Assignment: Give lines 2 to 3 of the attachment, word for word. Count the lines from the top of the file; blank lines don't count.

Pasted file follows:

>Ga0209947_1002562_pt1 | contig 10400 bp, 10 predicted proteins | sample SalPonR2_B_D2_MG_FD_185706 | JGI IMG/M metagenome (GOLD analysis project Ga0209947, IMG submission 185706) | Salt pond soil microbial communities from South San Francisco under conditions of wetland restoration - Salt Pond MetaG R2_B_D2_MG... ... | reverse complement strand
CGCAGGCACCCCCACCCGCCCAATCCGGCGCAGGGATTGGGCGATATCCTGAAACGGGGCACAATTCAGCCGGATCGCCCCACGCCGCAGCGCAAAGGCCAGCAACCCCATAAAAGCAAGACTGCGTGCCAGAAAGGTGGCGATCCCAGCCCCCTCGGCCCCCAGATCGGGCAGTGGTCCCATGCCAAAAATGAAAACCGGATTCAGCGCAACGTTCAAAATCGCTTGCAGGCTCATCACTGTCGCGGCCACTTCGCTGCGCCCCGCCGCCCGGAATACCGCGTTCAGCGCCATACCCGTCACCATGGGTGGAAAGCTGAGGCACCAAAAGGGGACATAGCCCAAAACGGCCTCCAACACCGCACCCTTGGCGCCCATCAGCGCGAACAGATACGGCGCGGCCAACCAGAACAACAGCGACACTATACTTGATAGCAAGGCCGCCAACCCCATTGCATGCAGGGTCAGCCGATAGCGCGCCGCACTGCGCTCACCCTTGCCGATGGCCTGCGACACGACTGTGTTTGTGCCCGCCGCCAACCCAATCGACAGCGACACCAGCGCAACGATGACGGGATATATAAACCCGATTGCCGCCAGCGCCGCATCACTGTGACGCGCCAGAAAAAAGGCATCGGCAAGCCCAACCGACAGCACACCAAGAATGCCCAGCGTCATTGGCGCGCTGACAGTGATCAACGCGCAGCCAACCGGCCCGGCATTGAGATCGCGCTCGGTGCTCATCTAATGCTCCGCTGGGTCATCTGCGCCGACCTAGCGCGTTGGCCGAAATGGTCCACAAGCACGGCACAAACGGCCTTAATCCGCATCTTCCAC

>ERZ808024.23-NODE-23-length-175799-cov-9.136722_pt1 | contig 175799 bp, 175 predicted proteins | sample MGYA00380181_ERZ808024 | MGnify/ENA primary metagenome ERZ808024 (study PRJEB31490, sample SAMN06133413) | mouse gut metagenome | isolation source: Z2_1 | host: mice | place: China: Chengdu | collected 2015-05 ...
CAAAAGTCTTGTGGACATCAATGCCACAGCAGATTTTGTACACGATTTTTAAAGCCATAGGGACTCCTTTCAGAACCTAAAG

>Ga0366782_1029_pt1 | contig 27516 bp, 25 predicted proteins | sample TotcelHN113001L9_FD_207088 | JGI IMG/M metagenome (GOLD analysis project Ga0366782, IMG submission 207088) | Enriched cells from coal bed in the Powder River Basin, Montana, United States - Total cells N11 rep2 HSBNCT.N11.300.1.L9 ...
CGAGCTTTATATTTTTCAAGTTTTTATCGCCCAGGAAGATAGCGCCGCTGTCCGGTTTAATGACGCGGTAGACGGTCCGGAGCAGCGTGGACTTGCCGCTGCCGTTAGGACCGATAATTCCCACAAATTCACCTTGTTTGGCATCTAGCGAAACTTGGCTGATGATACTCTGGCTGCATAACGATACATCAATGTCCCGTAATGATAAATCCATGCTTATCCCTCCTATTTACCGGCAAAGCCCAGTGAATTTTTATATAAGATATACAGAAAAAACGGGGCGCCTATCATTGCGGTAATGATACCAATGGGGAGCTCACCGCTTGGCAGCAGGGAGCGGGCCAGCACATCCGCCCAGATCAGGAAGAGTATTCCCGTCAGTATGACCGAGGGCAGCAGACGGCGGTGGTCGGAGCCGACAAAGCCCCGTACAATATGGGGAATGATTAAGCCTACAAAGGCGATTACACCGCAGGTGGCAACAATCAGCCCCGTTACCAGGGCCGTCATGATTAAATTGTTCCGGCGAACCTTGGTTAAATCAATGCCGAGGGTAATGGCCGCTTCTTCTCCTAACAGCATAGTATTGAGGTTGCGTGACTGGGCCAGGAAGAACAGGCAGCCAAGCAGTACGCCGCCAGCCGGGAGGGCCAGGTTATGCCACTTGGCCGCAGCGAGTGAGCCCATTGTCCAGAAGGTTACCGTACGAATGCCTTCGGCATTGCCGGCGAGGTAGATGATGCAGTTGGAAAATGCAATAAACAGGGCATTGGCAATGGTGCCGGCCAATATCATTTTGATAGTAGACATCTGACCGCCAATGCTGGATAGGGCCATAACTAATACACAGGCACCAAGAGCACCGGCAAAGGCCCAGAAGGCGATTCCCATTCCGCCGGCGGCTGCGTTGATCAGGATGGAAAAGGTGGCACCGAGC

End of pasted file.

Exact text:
CGCAGGCACCCCCACCCGCCCAATCCGGCGCAGGGATTGGGCGATATCCTGAAACGGGGCACAATTCAGCCGGATCGCCCCACGCCGCAGCGCAAAGGCCAGCAACCCCATAAAAGCAAGACTGCGTGCCAGAAAGGTGGCGATCCCAGCCCCCTCGGCCCCCAGATCGGGCAGTGGTCCCATGCCAAAAATGAAAACCGGATTCAGCGCAACGTTCAAAATCGCTTGCAGGCTCATCACTGTCGCGGCCACTTCGCTGCGCCCCGCCGCCCGGAATACCGCGTTCAGCGCCATACCCGTCACCATGGGTGGAAAGCTGAGGCACCAAAAGGGGACATAGCCCAAAACGGCCTCCAACACCGCACCCTTGGCGCCCATCAGCGCGAACAGATACGGCGCGGCCAACCAGAACAACAGCGACACTATACTTGATAGCAAGGCCGCCAACCCCATTGCATGCAGGGTCAGCCGATAGCGCGCCGCACTGCGCTCACCCTTGCCGATGGCCTGCGACACGACTGTGTTTGTGCCCGCCGCCAACCCAATCGACAGCGACACCAGCGCAACGATGACGGGATATATAAACCCGATTGCCGCCAGCGCCGCATCACTGTGACGCGCCAGAAAAAAGGCATCGGCAAGCCCAACCGACAGCACACCAAGAATGCCCAGCGTCATTGGCGCGCTGACAGTGATCAACGCGCAGCCAACCGGCCCGGCATTGAGATCGCGCTCGGTGCTCATCTAATGCTCCGCTGGGTCATCTGCGCCGACCTAGCGCGTTGGCCGAAATGGTCCACAAGCACGGCACAAACGGCCTTAATCCGCATCTTCCAC

>ERZ808024.23-NODE-23-length-175799-cov-9.136722_pt1 | contig 175799 bp, 175 predicted proteins | sample MGYA00380181_ERZ808024 | MGnify/ENA primary metagenome ERZ808024 (study PRJEB31490, sample SAMN06133413) | mouse gut metagenome | isolation source: Z2_1 | host: mice | place: China: Chengdu | collected 2015-05 ...